this whole conversation started when ben blum-smith read me the preface of mariana cook's new book of photographs of mathematicians:
"Mathematicians are exception. They are not like everyone else. They may look like the rest of us, but they are not the same. For starters, most of them are a great deal smarter."
i totally nodded right along with him reading! what is that? confession: i walk around thinking that my math friends ben and justin and all these people are just smarter, more capable, better than i am.
and the thing is, it doesn't matter if that's true. the thought that it is, the possibility that it is, is so debilitating that i have felt (in the last three weeks!) that i should stop teaching, despite the fact that i know i'm doing this about as well as people do it and the people that have seen me do it would hate to see me stop. or whatever, even if i was bad at it, i won't get better if i think i'm just not smart like mathematicians are smart. or whatever. the problem is the very idea that true hierarchy exists. the notion of hierarchy is limiting because then some people are just smarter, and then the thought "i am one of them" or "i am not one of them" are equally problematic.
why do we (or a big portion of the general we) see mathematicians as different? and how is it affecting my students? kids (plus me and unapologetic too, it seems) are walking around feeling defined by either having smarts or a lack of them. i question the truth of these ideas in the first place, but definitely the usefulness of these beliefs when kids get attached to these self-definitions. i wonder how to keep the identity question balls up in the air during high school, rather than supporting kids in pinning themselves down.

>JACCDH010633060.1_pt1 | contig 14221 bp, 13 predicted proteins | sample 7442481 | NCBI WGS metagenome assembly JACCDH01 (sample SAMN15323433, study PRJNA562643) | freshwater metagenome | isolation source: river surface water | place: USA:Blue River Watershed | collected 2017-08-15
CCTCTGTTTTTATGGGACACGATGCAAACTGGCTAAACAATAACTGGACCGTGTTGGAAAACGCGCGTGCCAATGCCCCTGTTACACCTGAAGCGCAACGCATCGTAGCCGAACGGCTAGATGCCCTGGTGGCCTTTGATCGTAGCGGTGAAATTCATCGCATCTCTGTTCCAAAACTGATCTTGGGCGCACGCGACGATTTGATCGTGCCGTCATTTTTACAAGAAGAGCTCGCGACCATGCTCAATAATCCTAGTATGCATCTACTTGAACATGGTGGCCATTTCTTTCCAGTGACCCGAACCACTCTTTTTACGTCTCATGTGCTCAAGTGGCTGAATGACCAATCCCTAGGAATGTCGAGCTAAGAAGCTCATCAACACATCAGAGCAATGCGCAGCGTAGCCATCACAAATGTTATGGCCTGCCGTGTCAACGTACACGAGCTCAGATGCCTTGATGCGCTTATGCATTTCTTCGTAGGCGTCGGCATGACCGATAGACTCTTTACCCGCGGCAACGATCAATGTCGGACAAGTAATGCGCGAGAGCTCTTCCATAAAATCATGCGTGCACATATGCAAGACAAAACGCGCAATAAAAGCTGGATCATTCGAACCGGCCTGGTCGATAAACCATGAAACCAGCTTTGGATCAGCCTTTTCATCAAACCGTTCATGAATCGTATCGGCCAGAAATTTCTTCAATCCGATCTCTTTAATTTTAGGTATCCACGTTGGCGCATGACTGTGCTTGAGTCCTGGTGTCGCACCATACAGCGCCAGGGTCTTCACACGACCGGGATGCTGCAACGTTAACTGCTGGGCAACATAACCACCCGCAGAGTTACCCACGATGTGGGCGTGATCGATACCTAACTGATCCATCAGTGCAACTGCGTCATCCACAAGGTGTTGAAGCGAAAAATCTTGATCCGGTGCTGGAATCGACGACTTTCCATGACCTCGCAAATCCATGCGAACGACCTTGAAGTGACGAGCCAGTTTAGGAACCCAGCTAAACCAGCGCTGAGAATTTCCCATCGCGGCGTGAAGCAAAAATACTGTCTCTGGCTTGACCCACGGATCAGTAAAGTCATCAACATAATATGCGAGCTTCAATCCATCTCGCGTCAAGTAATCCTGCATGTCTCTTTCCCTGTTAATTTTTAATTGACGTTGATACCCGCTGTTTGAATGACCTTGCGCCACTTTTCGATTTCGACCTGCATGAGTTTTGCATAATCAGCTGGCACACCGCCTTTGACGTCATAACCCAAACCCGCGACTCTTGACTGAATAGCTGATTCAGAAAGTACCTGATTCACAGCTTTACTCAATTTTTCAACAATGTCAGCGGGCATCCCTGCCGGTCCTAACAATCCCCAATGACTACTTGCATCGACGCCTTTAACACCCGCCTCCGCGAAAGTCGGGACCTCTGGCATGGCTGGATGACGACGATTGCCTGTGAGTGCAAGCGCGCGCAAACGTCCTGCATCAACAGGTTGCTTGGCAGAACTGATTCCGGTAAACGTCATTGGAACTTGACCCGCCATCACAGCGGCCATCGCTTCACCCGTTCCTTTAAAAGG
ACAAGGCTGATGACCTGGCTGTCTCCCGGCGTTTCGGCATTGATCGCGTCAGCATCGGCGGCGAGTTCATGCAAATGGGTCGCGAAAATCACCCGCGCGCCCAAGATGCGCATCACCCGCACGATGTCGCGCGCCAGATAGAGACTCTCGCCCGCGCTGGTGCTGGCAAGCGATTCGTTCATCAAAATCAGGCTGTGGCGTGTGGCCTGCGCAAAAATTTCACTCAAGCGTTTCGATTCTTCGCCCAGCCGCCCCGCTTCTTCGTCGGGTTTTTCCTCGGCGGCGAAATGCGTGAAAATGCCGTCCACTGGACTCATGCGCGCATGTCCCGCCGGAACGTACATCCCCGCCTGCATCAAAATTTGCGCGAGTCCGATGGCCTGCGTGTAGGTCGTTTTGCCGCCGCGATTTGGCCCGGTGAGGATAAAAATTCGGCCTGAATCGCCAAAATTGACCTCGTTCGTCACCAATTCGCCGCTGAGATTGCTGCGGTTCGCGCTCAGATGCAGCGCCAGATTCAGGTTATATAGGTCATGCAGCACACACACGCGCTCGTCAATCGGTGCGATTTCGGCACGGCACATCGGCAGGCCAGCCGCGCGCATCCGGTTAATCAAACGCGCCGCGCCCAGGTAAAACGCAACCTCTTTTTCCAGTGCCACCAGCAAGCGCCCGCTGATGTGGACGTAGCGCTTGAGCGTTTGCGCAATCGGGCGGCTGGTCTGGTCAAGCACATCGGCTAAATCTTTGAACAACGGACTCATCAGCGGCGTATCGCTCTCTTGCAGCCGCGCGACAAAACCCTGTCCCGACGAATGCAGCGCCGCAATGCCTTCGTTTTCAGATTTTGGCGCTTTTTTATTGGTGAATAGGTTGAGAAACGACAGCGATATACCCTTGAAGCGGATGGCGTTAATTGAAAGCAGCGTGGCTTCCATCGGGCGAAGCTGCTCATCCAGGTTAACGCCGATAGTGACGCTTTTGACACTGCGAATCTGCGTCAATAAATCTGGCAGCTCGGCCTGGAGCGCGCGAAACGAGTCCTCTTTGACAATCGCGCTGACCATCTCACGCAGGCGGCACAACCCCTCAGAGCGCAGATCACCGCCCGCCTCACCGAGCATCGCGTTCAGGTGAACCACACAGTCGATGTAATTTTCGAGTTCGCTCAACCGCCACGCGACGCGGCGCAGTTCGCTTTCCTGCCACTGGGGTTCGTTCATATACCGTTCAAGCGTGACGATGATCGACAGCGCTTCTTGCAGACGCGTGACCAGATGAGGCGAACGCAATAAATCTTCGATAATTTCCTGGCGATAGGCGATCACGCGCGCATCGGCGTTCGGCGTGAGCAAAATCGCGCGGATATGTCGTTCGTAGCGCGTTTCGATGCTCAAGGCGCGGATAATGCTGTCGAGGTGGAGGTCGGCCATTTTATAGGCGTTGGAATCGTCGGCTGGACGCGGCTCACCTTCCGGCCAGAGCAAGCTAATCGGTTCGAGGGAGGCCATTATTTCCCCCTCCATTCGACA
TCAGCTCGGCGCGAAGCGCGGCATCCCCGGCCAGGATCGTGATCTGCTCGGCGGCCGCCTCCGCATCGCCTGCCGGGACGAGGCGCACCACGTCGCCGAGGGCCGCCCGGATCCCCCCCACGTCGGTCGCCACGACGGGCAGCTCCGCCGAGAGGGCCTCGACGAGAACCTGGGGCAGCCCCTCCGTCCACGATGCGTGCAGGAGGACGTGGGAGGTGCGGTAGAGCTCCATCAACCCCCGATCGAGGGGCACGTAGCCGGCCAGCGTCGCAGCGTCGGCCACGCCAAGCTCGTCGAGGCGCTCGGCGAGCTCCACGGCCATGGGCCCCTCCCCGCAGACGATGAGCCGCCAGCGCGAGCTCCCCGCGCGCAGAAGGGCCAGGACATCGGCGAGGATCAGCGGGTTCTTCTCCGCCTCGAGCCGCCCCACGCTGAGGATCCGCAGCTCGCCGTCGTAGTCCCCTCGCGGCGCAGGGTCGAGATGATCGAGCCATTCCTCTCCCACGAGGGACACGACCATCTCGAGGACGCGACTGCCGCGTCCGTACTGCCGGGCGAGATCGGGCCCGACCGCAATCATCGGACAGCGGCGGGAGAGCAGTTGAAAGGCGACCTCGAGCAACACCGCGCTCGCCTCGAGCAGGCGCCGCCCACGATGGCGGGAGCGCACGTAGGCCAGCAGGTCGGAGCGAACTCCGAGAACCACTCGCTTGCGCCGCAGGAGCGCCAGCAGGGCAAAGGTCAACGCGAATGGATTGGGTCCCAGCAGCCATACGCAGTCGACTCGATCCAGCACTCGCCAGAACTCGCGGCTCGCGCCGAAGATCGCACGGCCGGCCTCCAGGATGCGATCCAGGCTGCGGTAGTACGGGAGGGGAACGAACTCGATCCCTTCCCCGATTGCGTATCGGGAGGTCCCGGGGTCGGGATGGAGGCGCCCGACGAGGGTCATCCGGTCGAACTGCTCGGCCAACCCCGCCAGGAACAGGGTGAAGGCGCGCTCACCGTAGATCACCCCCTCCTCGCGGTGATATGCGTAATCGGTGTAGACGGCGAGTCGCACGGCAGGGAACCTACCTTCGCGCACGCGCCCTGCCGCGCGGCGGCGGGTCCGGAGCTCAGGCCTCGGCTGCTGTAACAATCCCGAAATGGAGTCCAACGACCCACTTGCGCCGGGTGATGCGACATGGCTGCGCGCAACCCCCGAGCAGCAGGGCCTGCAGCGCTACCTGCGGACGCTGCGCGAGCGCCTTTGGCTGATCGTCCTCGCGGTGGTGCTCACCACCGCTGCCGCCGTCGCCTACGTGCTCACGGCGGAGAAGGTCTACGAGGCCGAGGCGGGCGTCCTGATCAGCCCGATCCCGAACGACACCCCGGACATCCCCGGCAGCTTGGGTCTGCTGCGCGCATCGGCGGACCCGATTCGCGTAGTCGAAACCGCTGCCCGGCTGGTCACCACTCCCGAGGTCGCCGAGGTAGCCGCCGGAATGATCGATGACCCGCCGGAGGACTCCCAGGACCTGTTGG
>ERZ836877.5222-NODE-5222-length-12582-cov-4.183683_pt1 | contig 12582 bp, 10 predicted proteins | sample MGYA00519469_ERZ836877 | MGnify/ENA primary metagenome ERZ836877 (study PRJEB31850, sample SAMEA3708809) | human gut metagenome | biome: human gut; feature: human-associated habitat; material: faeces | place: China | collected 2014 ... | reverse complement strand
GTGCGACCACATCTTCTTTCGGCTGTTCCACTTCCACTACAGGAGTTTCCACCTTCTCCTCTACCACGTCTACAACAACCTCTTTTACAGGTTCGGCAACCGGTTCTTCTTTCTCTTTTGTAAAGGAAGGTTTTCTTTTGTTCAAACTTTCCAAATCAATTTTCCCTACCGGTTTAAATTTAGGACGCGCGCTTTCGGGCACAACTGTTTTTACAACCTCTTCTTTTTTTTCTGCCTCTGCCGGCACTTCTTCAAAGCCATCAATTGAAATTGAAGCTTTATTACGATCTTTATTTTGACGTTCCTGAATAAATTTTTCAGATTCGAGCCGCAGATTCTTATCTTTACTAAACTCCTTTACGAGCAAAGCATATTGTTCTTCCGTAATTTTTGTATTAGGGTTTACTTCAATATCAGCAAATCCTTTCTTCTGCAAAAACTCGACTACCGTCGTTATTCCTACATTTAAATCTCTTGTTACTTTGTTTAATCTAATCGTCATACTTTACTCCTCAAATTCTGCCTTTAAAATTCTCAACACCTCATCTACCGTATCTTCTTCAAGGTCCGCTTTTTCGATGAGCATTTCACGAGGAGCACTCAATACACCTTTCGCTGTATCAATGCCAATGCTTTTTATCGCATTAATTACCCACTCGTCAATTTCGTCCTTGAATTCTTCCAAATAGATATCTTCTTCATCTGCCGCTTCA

i'm proposing that ALL kids can feel empowered and smart, not because all kids are the same, but because kids aren't all one thing. i want to give kids opportunities to perceive themselves in different roles so that they don't ever feel limited, in anything. i want my kids to be able to bite into the experience of success (which will look different for different kids) and struggle (a very useful thing for everybody to know how to work through). i want them to see each other as resources, sometimes surprising and unexpected. i want anyone in the room to be able to be the one that has the insight, no matter what has happened in their pasts.
good luck, right?
well i'm trying.
seriously, big thanks to you big debaters out there. i love it.